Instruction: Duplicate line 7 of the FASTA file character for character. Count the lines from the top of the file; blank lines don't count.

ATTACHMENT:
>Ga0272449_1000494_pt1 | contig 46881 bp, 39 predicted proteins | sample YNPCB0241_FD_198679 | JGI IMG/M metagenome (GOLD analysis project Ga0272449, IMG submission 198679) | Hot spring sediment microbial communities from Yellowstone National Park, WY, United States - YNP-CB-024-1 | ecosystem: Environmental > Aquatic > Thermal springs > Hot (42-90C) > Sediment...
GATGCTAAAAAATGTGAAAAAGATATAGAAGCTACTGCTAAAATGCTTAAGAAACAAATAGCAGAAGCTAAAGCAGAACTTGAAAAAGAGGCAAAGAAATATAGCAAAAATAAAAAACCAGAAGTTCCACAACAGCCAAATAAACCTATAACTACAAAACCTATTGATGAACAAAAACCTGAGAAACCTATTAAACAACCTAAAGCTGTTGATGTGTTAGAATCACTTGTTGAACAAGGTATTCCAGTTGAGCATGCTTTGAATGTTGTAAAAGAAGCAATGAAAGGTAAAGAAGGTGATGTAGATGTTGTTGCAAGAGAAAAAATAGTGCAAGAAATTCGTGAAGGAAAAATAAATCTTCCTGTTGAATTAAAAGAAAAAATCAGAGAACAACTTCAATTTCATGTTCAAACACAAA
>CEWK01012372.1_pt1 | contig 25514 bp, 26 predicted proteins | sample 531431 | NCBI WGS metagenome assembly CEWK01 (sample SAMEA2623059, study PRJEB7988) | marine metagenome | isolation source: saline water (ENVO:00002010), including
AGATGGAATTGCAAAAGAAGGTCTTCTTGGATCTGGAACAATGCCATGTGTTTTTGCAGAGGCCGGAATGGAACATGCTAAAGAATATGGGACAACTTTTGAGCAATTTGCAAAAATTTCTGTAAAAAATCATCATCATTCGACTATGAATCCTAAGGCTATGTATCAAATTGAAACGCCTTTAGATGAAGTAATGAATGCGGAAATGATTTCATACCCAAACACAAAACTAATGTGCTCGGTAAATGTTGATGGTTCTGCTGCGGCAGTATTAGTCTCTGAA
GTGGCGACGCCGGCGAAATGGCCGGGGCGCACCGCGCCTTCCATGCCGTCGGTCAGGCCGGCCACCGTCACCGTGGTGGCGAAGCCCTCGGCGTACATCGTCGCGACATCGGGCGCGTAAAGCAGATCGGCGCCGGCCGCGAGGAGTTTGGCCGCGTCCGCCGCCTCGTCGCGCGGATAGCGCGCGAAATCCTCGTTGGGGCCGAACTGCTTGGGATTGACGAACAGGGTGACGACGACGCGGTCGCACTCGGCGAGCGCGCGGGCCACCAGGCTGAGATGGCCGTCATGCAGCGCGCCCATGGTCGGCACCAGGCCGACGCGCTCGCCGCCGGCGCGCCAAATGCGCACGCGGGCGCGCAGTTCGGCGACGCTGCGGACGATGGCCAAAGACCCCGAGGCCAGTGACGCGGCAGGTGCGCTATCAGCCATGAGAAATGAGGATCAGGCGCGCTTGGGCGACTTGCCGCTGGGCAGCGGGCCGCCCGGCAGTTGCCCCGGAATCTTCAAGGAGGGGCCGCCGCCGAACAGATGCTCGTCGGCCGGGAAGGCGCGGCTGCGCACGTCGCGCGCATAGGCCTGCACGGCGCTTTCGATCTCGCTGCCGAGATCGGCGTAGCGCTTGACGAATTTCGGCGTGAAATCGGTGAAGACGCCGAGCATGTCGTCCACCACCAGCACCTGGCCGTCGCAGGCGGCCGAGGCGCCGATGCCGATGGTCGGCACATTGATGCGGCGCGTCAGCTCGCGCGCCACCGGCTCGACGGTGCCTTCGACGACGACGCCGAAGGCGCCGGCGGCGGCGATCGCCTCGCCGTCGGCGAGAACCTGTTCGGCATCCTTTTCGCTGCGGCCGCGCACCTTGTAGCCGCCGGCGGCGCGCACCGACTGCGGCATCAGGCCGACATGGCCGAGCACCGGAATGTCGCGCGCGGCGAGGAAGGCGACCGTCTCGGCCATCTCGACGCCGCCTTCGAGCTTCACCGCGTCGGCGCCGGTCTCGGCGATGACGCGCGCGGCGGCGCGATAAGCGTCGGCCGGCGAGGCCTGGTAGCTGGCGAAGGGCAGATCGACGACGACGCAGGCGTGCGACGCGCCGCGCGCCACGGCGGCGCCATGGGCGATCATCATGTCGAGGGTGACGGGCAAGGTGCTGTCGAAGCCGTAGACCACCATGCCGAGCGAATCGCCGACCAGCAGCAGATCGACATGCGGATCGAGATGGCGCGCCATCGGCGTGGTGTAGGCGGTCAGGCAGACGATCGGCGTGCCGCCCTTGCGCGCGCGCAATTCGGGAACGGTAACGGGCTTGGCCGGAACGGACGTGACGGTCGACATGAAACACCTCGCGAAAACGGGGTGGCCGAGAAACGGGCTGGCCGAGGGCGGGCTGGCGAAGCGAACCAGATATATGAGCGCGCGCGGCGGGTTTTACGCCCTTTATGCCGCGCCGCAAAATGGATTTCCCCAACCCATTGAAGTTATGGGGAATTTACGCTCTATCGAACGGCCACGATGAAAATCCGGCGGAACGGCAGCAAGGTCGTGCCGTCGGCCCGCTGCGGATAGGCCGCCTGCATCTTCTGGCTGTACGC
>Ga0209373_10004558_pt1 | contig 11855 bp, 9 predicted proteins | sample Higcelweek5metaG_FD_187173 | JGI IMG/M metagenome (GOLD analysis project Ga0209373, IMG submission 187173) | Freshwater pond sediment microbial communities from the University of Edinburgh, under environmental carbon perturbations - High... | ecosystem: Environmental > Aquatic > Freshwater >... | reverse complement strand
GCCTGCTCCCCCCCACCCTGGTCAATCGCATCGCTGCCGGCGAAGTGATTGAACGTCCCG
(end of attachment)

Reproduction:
GCCTGCTCCCCCCCACCCTGGTCAATCGCATCGCTGCCGGCGAAGTGATTGAACGTCCCG